Another (next to Woody Allen’s Manhattan) 1979 gem. A film made in the times, when no element, no line of dialogue, no gesture would appear in the frame for no reason. Every single component has a meaning; certain scenes placed at various points in the plot cement the emotional aspect of the film – like the elevator scene, when Meryl Streep walks out on Dustin Hoffman (NB he got the Oscar for this role – quite deservedly) who is so stunned at the fact that he does not even attempt at holding the elevator to prevent her from doing this. Like the morning breakfast scenes illustrating the development in the relationship of father and son – especially the constrasted morning of the first breakfast without the mother and the last breakfast without the mother in their lives.
It is a painful and emotional tale of a breakup between two adults, which would be most probably less complex had there not be a child involved. Their son brings into the equation a whole different set of complications for their careers and emotional development.
Excellent film. Fantastic (as always) Dustin Hoffman…
The classic, considered by some one of the best films of the century.
At the BFI screening, the cinema was packed as during film festivals.
Black&White, with – as always – incredible dialogues and great actors.
Made in 1979, it bears the magic of 1970’s and yet the dialogues are brilliantly universal and could easily be imagined as uttered these days by contemporary snobbish New Yorkers.
Great cinema, accompanied by music by George Gershwin and fantastic shots of Manhattan.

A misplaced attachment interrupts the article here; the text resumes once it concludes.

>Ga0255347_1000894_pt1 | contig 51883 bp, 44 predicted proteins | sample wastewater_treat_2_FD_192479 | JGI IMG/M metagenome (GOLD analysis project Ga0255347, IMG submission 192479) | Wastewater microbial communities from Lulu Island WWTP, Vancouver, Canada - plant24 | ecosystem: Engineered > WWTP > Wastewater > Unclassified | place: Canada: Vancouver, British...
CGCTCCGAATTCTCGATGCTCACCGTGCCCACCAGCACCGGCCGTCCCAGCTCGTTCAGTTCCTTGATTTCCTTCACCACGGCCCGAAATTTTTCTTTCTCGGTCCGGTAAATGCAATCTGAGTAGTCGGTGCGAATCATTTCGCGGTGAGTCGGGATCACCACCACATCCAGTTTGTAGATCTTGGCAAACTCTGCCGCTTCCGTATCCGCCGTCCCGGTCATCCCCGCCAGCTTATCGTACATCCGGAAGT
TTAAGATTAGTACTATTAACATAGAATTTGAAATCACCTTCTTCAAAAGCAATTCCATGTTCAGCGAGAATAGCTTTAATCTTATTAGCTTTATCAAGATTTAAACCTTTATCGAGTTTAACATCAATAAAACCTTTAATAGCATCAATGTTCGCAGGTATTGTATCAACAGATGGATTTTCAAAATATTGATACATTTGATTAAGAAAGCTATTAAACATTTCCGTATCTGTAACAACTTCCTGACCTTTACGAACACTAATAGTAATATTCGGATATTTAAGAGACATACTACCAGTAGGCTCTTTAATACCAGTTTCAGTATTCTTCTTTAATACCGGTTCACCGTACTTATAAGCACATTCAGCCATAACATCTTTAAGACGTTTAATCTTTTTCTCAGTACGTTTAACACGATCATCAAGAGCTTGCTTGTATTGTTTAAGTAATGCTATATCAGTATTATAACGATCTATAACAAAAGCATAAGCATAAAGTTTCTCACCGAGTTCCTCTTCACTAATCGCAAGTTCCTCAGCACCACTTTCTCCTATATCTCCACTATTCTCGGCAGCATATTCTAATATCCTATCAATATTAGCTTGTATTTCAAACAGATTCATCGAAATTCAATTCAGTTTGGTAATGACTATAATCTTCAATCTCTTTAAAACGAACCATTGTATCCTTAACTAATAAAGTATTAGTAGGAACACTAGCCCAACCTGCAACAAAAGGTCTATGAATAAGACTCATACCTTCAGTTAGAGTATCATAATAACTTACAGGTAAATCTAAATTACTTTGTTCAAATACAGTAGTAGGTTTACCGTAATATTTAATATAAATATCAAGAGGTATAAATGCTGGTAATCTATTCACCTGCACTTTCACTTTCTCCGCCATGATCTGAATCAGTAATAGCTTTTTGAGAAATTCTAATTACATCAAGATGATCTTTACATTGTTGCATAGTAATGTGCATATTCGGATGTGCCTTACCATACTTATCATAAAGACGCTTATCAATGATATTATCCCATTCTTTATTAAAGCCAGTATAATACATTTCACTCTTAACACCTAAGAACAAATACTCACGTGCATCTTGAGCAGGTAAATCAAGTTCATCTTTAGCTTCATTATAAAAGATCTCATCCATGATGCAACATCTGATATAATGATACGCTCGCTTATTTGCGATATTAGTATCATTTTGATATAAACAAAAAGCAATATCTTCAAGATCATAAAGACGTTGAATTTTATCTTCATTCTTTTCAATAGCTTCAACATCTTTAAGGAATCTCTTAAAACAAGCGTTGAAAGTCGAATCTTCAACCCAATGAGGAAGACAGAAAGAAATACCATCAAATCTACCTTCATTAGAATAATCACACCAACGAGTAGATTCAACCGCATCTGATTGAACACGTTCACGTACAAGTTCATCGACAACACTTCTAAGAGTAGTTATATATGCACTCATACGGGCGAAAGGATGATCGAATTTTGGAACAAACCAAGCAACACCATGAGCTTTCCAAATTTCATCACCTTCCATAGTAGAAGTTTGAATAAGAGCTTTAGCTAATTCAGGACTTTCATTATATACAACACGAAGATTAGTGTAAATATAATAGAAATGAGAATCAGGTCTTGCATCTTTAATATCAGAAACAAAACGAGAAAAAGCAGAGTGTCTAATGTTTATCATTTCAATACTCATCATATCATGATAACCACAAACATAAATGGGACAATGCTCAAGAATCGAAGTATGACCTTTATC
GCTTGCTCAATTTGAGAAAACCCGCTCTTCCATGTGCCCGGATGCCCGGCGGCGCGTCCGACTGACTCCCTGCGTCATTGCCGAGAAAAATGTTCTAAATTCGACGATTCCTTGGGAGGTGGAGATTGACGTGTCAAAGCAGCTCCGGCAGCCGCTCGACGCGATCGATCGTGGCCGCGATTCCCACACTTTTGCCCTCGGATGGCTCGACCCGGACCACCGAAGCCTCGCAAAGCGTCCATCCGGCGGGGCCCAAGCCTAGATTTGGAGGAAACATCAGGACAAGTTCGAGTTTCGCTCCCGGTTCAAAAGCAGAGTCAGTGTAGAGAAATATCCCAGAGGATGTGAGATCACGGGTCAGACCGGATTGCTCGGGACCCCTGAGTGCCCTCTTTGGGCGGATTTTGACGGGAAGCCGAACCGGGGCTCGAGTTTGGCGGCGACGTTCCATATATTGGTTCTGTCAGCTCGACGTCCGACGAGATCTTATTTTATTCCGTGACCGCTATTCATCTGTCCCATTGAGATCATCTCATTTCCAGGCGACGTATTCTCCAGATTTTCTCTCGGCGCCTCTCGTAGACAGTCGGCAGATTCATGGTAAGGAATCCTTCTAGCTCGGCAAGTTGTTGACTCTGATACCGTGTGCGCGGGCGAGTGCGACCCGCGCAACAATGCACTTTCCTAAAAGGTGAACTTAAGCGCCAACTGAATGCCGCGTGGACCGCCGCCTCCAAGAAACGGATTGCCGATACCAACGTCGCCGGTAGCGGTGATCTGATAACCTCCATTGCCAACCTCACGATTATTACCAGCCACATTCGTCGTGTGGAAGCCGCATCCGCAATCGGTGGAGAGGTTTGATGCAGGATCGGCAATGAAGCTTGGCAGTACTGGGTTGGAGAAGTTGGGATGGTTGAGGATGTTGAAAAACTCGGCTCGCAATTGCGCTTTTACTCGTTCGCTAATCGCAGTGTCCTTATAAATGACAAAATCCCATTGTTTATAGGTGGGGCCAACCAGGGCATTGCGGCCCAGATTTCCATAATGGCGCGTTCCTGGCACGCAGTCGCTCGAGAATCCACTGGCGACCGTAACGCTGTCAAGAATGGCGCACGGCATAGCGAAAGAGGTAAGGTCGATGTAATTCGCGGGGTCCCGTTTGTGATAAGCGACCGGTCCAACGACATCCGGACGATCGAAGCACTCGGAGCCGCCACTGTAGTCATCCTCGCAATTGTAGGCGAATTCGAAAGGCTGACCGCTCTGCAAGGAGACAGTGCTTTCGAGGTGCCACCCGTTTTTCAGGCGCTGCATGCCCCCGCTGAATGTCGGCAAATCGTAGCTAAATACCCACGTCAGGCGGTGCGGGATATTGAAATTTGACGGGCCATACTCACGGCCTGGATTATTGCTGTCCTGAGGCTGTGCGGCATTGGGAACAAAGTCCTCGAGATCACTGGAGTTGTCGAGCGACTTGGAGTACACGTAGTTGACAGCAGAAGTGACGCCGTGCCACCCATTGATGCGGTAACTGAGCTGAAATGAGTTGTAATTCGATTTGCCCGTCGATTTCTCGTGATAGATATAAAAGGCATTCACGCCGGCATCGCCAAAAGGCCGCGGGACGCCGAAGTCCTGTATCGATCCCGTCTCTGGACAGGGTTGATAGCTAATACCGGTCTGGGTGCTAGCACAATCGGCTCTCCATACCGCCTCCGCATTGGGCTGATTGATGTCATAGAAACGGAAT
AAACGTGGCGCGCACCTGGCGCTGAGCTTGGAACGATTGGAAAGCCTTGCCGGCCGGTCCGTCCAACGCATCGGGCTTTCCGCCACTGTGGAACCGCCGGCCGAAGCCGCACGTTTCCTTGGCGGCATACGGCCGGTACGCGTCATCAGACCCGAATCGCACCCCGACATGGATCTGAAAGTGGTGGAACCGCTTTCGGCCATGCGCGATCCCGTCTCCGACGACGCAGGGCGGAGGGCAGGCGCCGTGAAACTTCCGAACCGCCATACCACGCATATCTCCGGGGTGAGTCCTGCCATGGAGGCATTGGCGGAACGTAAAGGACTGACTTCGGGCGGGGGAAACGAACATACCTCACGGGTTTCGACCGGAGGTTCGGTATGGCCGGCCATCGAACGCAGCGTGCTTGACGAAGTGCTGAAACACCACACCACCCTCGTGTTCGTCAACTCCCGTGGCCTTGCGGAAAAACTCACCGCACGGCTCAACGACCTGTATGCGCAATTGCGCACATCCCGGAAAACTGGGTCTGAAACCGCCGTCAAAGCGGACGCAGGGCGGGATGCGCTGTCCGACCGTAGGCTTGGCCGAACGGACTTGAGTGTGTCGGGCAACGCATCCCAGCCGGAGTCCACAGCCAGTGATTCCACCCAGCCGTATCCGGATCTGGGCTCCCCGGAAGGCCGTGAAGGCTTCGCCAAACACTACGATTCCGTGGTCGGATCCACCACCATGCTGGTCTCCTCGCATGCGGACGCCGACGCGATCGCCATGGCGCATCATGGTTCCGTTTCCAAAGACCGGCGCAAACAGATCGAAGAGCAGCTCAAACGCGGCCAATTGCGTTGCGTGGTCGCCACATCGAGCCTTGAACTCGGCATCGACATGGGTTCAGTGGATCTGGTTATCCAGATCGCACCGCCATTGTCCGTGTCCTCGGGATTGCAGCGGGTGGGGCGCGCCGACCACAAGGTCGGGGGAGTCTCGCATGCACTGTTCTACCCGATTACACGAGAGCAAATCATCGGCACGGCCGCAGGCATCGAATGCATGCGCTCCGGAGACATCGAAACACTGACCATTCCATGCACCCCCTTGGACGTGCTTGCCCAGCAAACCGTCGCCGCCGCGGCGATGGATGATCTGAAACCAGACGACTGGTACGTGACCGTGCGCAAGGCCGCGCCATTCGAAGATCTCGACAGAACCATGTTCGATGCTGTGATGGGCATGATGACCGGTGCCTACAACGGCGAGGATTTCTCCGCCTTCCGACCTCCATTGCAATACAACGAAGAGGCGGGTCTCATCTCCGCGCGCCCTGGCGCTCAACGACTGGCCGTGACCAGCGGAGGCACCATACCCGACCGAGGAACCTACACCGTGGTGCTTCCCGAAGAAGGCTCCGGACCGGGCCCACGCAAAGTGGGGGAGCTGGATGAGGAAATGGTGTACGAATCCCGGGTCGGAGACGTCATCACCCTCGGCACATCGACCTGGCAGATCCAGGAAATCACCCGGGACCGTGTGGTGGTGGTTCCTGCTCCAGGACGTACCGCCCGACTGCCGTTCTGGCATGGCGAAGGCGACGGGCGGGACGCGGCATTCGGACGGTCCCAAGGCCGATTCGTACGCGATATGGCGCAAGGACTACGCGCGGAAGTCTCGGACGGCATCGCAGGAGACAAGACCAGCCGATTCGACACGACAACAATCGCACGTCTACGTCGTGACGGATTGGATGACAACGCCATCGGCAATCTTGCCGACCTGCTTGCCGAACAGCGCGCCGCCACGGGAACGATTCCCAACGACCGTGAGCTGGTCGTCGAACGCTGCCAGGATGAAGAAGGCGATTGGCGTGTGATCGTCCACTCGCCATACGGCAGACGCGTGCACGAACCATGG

In my personal ‘Catching Up’ section. I actually watched this one for the first time (in full) this afternoon. Got very lucky to be able to see a (seemingly) remastered digital version.
Everybody knows it, there’s juvenile Jody Foster, handsome Robert de Niro, long-haired Harvey Keitel and young Cybill Shepherd.
Plus a universal message, quite disturbing as to how much happens by accident and how thin is the line between a hero and an assassin and how strong the power of the media is. Apart from the classic 1970’s fashion, there’s the music, consciously led cinematography shot from different angles, traditionally following the character’s point of view, the camera eye has a noticeable role to play. Great colour, lighting, the felt filthiness of New York streets and diners. A true masterpiece (but well everybody knew that already!). Martin Scorsese’s cameo appearance not to be missed!
Produced by Joan Jett herself (best known probably for I love Rock’n’Roll: http://bit.ly/WgjCv).
California of 1975, where the teenage Joan Jett learns to play the electric guitar and dreams of setting up an all girl rock band. The Runaways play for a few years and tour the world, to soon fall into pieces.
The story flows well, the teenage roles look convincing and there’s a good amount of music in the background. There’s a bit of depth into all with sick members of family, loyalty, rebellion and power of the press.